MAY 19, 2003
A Good Report?
Martin E. Marty
Next week Presbyterians will meet in Denver to kick off the denominational convention season and, as part of their agenda, vote on the findings of a Presbyterian Church (USA)-sponsored report called "Living Faithfully with Families in Transition." My non-Presbyterian colleague Don Browning sees so many public consequences coming from this report that he has critiqued it in various Web and print media outlets.
Browning, who heads the Religion, Culture, and Family Project of the University of Chicago (and similar projects at Emory), typically draws on the research of these ambitious projects to frame his critique, but, with regard to the PC (USA) report, here he writes on his own. The "Living Faithfully" document, based on a five-year study, provides him with an ideal denominational case study. And he is not cheered or charmed. Let's listen in.
Space is limited, so, in summary: 1) Browning finds that, while the report claims to rely on social scientific data and biblical witness, it is inaccurate about the former and selective about the themes and interpretations in the latter. 2) The document depends too much upon the language of "therapeutic acceptance" and support, and is too limited and illiberally mild to do justice to the problems of families in all their forms. [MEM: does it do justice to the great resources of the Presbyterian tradition on justice?] 3) It spends more energy on the form of families than on dealing with the real issues and problems that plague all their forms. 4) Its drafters tend to slight the word marriage, in favor of "committed relationships," and glosses over the data that reveal enormous advantages to the marital form of committed relationships.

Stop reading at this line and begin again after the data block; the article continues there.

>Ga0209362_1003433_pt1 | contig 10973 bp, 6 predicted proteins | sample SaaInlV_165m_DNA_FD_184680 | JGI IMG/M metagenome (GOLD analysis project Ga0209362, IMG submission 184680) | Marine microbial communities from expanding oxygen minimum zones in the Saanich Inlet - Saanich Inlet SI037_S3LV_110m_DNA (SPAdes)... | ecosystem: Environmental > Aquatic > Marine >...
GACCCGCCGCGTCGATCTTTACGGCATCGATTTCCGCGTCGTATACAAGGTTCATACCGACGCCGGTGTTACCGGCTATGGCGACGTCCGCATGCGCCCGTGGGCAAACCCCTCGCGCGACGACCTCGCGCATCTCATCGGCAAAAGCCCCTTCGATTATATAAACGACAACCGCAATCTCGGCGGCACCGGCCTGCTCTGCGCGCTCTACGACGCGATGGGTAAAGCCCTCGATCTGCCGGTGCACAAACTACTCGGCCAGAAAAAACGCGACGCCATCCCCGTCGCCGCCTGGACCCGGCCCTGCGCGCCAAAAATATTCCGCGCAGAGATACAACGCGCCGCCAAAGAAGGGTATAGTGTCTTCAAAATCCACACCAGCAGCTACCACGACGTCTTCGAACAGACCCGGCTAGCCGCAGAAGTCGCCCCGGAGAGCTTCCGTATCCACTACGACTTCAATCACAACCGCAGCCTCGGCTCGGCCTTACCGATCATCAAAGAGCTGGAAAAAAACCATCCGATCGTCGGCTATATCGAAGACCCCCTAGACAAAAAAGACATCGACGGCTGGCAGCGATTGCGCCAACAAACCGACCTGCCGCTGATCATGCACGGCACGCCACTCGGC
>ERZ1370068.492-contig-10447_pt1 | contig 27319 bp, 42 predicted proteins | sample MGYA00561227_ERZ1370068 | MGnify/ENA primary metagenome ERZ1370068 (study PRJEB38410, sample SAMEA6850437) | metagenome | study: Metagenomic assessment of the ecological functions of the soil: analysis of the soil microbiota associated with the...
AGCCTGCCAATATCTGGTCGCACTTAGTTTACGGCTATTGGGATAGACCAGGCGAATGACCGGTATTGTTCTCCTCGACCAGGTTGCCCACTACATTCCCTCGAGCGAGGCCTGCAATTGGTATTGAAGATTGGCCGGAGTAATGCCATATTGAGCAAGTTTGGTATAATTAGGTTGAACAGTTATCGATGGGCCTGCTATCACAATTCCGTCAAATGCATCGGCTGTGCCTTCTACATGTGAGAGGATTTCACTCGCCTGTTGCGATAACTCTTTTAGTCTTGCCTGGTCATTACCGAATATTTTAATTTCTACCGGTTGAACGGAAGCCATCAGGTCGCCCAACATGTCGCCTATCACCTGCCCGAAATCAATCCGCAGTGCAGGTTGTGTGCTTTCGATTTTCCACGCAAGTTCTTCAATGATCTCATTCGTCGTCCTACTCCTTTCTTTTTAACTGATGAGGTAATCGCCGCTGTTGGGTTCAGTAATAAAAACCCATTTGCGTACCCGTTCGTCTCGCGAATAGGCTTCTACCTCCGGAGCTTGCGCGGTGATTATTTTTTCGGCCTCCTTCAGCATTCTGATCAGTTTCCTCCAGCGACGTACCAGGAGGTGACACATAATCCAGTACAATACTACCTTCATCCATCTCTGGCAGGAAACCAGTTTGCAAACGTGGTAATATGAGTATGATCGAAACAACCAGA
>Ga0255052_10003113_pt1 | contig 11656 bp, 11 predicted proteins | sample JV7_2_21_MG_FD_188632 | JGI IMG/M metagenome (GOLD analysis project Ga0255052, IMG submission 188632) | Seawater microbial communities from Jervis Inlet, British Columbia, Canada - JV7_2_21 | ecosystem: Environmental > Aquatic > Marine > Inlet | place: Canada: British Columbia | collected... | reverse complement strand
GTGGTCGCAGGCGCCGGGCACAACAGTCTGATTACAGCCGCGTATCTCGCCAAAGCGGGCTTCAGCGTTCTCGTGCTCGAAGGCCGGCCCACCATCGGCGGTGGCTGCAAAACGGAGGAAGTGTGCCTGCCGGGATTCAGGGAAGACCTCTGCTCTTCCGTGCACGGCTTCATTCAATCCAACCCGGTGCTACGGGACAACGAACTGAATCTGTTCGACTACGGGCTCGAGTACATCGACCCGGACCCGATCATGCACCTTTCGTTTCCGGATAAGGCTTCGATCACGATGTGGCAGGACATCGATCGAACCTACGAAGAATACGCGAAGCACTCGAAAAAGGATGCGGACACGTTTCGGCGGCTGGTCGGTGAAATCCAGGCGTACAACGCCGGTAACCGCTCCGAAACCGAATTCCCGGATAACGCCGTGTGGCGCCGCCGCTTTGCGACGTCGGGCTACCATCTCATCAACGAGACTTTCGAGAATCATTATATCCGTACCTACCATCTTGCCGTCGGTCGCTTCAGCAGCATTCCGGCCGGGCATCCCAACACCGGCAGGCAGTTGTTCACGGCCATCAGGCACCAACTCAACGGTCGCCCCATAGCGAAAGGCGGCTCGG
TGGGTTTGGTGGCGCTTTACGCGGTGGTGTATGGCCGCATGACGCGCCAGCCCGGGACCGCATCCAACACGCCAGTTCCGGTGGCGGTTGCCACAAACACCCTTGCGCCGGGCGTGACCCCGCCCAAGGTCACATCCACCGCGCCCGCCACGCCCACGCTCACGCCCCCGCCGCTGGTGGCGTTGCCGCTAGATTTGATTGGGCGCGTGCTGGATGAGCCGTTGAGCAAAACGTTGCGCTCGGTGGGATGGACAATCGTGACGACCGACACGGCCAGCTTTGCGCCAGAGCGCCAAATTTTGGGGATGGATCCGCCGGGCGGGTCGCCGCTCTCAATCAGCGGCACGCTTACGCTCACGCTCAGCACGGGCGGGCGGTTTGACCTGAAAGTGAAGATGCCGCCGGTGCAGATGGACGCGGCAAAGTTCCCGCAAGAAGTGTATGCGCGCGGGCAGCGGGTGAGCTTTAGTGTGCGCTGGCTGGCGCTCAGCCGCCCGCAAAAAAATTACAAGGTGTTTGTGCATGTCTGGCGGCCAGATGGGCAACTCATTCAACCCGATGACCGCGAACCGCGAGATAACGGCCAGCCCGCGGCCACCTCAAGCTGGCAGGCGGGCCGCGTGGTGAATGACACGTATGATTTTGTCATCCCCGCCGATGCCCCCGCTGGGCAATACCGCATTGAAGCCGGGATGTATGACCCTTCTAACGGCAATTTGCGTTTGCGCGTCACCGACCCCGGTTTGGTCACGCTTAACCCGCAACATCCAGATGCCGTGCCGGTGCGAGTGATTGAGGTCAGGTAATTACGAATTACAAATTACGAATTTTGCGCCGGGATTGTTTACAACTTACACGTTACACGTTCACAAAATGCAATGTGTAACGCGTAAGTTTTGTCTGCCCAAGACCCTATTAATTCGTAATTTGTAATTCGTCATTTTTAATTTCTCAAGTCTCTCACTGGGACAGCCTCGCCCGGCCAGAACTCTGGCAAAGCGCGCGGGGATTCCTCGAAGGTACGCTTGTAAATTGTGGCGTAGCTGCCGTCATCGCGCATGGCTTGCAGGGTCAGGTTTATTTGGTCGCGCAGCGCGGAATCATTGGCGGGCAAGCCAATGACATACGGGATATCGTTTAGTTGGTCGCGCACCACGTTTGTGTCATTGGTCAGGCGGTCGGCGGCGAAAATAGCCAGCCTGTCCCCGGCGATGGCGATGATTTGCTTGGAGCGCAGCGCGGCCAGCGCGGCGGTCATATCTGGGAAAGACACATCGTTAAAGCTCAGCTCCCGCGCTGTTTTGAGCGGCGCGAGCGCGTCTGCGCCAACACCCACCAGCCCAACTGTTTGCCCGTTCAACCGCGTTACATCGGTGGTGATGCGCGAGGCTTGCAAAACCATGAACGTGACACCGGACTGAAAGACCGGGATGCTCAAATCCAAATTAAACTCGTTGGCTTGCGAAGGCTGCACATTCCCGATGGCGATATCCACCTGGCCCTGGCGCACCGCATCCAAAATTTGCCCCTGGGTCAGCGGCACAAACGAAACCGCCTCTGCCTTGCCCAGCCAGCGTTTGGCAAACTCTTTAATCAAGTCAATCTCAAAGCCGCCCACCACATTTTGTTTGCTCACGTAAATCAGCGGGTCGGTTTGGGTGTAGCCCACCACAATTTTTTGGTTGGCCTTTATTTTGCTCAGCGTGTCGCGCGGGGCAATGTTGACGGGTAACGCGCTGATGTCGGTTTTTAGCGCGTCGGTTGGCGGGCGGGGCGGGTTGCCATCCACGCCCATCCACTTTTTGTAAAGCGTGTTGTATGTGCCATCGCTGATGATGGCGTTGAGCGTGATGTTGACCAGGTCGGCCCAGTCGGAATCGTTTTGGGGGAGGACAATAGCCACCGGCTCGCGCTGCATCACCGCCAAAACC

Further, 5) Pollyanna and Pangloss inspire the report writers to assure the public that the majority of families are getting along fairly well, without addressing or ministering to the needs of huge minority groups whose families are not doing well, and who require solutions that the report fails to give. 6) The report is elitist in that it takes the pretty good world of Presbyterian (and other mainline Protestant) family life more or less for granted. (Did you know that mainline denomination families are closer to the "Fifties"-style family than others? They have far lower divorce rates than born-again evangelical, Pentecostal, and Southern Baptist types for reasons, including those of class, too complex to go into here.) 7) It does not relate well to law and to what likely, forthcoming legal definitions will do to the "cohabiting" forms of commitment in many states. This report is unready for such clearly foreseeable changes.
In sum, it is a report by the privileged in a denomination that lacks racial and class diversity and overlooks problems within their ranks; it has little to say to less privileged, less homogeneous, stressed, and poorer population cohorts. Browning hopes the PC (USA) will vote to go "back to the drawing board" and interpret data and the Bible better.
Presbyterians, it's your turn. We'll listen in.
"How Inclusiveness becomes Elitist: Reflections on the Presbyterian Report on Families" by Don Browning is available at the Religion, Culture and Family Project web site: www.uchicago.edu/divinity/family. Shorter versions will be published later this month in the Wall Street Journal and The Christian Century.